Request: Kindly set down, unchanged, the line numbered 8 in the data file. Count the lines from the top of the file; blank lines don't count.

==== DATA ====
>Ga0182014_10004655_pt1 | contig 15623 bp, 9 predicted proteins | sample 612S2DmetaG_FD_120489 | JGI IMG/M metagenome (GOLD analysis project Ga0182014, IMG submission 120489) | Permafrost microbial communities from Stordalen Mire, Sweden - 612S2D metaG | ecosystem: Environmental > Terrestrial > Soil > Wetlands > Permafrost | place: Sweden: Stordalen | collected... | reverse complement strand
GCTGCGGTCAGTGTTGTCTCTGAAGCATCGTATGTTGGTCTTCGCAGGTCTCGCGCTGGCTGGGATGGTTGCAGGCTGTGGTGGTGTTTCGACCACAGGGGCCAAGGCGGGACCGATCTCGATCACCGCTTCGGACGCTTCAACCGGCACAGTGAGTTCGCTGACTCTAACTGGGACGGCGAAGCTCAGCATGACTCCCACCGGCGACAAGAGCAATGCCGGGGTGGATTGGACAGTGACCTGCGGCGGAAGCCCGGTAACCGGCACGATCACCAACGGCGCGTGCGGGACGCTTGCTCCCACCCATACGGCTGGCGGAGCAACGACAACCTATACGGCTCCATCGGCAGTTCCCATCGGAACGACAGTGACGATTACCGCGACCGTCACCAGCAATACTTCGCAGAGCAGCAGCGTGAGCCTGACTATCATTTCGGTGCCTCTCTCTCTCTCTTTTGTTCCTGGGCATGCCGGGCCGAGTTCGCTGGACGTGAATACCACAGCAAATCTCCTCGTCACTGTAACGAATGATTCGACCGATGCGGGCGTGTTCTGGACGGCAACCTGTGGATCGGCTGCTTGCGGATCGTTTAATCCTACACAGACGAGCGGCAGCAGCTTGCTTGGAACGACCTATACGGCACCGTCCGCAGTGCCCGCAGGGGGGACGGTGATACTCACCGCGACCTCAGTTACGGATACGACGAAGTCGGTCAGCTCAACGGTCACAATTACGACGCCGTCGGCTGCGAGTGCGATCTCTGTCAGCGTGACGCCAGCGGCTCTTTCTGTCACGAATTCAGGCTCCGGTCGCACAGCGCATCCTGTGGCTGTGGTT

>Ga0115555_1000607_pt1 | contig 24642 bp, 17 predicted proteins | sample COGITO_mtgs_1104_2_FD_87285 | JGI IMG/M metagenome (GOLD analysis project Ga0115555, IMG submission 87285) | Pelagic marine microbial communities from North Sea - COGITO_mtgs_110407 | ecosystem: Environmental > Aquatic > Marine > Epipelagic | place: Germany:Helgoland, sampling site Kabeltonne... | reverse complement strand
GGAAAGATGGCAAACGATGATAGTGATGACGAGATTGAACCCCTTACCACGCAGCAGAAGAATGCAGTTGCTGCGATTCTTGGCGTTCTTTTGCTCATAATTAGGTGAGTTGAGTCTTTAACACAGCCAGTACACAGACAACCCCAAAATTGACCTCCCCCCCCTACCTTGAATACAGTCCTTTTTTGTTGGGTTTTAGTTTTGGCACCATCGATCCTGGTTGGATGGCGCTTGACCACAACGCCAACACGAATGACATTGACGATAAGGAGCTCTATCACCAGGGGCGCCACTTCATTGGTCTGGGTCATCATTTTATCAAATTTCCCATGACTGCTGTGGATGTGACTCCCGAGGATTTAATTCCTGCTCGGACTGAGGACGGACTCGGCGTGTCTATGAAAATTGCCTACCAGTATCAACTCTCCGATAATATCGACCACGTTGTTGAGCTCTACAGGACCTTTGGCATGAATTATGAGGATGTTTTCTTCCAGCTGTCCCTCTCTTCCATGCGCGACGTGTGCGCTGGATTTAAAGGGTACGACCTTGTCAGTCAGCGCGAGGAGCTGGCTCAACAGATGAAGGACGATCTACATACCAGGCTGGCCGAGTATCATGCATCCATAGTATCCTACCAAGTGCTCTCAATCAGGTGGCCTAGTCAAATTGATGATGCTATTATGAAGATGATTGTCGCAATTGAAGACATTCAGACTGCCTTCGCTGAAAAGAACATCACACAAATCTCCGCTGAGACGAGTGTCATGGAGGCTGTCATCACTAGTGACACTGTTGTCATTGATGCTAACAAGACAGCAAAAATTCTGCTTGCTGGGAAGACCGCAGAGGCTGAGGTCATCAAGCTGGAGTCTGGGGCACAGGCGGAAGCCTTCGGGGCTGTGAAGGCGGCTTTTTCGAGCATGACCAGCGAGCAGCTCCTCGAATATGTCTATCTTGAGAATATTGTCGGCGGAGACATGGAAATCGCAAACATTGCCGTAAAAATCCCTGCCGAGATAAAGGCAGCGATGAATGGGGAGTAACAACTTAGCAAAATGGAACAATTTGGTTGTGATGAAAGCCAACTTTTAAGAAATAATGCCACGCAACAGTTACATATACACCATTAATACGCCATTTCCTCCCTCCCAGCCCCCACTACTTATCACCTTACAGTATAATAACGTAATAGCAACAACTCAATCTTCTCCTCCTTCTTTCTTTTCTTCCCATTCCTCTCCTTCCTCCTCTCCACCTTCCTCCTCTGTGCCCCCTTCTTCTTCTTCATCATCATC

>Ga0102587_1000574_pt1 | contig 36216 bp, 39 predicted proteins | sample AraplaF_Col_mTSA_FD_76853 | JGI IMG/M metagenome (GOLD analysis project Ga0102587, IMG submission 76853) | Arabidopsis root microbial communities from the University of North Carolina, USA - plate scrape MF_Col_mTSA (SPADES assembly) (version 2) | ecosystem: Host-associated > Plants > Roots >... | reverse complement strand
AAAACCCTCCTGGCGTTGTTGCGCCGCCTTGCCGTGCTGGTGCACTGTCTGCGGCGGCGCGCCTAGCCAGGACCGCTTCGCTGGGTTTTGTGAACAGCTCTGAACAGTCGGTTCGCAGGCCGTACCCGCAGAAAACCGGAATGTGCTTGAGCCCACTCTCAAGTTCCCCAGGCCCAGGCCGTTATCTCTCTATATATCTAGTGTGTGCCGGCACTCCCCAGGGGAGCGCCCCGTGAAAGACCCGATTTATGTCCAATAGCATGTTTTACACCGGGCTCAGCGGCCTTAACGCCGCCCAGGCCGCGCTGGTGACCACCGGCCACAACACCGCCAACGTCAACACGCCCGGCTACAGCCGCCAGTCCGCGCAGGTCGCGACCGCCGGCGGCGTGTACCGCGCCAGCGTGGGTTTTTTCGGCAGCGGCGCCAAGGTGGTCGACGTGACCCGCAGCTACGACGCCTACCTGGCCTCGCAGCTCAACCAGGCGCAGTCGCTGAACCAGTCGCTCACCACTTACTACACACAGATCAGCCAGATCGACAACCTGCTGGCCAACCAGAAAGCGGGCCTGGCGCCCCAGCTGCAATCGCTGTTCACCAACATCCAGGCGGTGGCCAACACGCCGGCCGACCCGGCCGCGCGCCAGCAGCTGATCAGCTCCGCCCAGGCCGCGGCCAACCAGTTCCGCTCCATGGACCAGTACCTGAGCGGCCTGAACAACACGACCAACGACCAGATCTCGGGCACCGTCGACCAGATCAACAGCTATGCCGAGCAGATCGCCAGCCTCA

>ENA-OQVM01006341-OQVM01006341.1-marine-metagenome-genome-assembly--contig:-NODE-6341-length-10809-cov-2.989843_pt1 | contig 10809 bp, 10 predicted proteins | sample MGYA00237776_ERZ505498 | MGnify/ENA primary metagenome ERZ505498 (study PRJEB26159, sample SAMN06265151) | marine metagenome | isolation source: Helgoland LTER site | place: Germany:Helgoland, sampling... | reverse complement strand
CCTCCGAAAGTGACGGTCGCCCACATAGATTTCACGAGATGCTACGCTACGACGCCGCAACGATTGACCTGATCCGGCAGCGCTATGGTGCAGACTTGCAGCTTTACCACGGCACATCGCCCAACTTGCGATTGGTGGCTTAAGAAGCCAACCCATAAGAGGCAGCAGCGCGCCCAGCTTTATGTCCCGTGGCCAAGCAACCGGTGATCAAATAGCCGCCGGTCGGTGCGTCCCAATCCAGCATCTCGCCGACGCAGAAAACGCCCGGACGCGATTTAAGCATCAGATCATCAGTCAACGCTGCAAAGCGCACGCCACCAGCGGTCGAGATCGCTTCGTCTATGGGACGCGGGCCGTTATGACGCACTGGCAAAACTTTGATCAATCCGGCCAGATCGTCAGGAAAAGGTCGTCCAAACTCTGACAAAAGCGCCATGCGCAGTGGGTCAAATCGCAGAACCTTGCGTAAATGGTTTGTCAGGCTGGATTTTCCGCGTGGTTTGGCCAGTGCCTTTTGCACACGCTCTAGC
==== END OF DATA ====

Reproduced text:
CCTCCGAAAGTGACGGTCGCCCACATAGATTTCACGAGATGCTACGCTACGACGCCGCAACGATTGACCTGATCCGGCAGCGCTATGGTGCAGACTTGCAGCTTTACCACGGCACATCGCCCAACTTGCGATTGGTGGCTTAAGAAGCCAACCCATAAGAGGCAGCAGCGCGCCCAGCTTTATGTCCCGTGGCCAAGCAACCGGTGATCAAATAGCCGCCGGTCGGTGCGTCCCAATCCAGCATCTCGCCGACGCAGAAAACGCCCGGACGCGATTTAAGCATCAGATCATCAGTCAACGCTGCAAAGCGCACGCCACCAGCGGTCGAGATCGCTTCGTCTATGGGACGCGGGCCGTTATGACGCACTGGCAAAACTTTGATCAATCCGGCCAGATCGTCAGGAAAAGGTCGTCCAAACTCTGACAAAAGCGCCATGCGCAGTGGGTCAAATCGCAGAACCTTGCGTAAATGGTTTGTCAGGCTGGATTTTCCGCGTGGTTTGGCCAGTGCCTTTTGCACACGCTCTAGC